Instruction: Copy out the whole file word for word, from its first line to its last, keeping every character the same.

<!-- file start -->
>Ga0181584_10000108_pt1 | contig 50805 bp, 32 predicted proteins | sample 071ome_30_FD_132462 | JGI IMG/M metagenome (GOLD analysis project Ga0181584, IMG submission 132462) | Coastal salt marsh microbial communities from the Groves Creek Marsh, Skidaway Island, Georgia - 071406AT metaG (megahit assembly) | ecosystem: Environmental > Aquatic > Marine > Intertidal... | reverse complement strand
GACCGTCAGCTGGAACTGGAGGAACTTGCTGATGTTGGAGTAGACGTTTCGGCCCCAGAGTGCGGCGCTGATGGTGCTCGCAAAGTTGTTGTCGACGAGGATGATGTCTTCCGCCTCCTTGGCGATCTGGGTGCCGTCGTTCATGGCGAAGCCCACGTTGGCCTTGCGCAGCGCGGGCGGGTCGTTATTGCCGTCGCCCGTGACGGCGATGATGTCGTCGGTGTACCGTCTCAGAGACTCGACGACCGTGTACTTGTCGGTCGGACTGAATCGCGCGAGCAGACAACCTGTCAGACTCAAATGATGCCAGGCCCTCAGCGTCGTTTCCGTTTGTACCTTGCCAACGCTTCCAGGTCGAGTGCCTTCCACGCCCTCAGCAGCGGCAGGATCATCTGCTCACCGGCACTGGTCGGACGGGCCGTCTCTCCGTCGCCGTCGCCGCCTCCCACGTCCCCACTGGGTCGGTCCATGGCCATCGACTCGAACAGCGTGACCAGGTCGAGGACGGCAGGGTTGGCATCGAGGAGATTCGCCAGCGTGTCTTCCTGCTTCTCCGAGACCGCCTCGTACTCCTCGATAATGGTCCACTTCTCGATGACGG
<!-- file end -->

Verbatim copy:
>Ga0181584_10000108_pt1 | contig 50805 bp, 32 predicted proteins | sample 071ome_30_FD_132462 | JGI IMG/M metagenome (GOLD analysis project Ga0181584, IMG submission 132462) | Coastal salt marsh microbial communities from the Groves Creek Marsh, Skidaway Island, Georgia - 071406AT metaG (megahit assembly) | ecosystem: Environmental > Aquatic > Marine > Intertidal... | reverse complement strand
GACCGTCAGCTGGAACTGGAGGAACTTGCTGATGTTGGAGTAGACGTTTCGGCCCCAGAGTGCGGCGCTGATGGTGCTCGCAAAGTTGTTGTCGACGAGGATGATGTCTTCCGCCTCCTTGGCGATCTGGGTGCCGTCGTTCATGGCGAAGCCCACGTTGGCCTTGCGCAGCGCGGGCGGGTCGTTATTGCCGTCGCCCGTGACGGCGATGATGTCGTCGGTGTACCGTCTCAGAGACTCGACGACCGTGTACTTGTCGGTCGGACTGAATCGCGCGAGCAGACAACCTGTCAGACTCAAATGATGCCAGGCCCTCAGCGTCGTTTCCGTTTGTACCTTGCCAACGCTTCCAGGTCGAGTGCCTTCCACGCCCTCAGCAGCGGCAGGATCATCTGCTCACCGGCACTGGTCGGACGGGCCGTCTCTCCGTCGCCGTCGCCGCCTCCCACGTCCCCACTGGGTCGGTCCATGGCCATCGACTCGAACAGCGTGACCAGGTCGAGGACGGCAGGGTTGGCATCGAGGAGATTCGCCAGCGTGTCTTCCTGCTTCTCCGAGACCGCCTCGTACTCCTCGATAATGGTCCACTTCTCGATGACGG